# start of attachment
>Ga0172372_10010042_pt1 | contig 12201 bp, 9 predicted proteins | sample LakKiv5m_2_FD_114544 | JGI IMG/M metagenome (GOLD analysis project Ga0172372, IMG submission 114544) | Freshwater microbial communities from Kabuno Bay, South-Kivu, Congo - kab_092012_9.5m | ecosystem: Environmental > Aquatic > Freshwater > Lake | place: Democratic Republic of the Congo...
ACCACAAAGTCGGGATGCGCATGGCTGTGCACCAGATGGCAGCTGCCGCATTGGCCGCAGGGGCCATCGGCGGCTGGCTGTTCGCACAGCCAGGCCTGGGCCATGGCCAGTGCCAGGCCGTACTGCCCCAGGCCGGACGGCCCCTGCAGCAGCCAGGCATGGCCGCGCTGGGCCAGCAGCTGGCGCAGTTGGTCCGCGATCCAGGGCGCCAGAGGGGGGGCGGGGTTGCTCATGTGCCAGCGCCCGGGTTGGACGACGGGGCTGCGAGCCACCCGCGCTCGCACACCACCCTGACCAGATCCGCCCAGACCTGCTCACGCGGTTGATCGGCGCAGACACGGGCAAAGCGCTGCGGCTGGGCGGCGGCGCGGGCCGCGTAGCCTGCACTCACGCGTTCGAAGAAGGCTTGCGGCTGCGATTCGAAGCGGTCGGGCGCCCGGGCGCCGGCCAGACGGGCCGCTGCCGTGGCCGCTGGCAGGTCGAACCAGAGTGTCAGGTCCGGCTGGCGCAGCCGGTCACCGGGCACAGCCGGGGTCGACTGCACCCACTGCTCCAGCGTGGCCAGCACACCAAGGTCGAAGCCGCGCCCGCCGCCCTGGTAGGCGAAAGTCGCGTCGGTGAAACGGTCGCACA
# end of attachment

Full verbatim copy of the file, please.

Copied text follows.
>Ga0172372_10010042_pt1 | contig 12201 bp, 9 predicted proteins | sample LakKiv5m_2_FD_114544 | JGI IMG/M metagenome (GOLD analysis project Ga0172372, IMG submission 114544) | Freshwater microbial communities from Kabuno Bay, South-Kivu, Congo - kab_092012_9.5m | ecosystem: Environmental > Aquatic > Freshwater > Lake | place: Democratic Republic of the Congo...
ACCACAAAGTCGGGATGCGCATGGCTGTGCACCAGATGGCAGCTGCCGCATTGGCCGCAGGGGCCATCGGCGGCTGGCTGTTCGCACAGCCAGGCCTGGGCCATGGCCAGTGCCAGGCCGTACTGCCCCAGGCCGGACGGCCCCTGCAGCAGCCAGGCATGGCCGCGCTGGGCCAGCAGCTGGCGCAGTTGGTCCGCGATCCAGGGCGCCAGAGGGGGGGCGGGGTTGCTCATGTGCCAGCGCCCGGGTTGGACGACGGGGCTGCGAGCCACCCGCGCTCGCACACCACCCTGACCAGATCCGCCCAGACCTGCTCACGCGGTTGATCGGCGCAGACACGGGCAAAGCGCTGCGGCTGGGCGGCGGCGCGGGCCGCGTAGCCTGCACTCACGCGTTCGAAGAAGGCTTGCGGCTGCGATTCGAAGCGGTCGGGCGCCCGGGCGCCGGCCAGACGGGCCGCTGCCGTGGCCGCTGGCAGGTCGAACCAGAGTGTCAGGTCCGGCTGGCGCAGCCGGTCACCGGGCACAGCCGGGGTCGACTGCACCCACTGCTCCAGCGTGGCCAGCACACCAAGGTCGAAGCCGCGCCCGCCGCCCTGGTAGGCGAAAGTCGCGTCGGTGAAACGGTCGCACA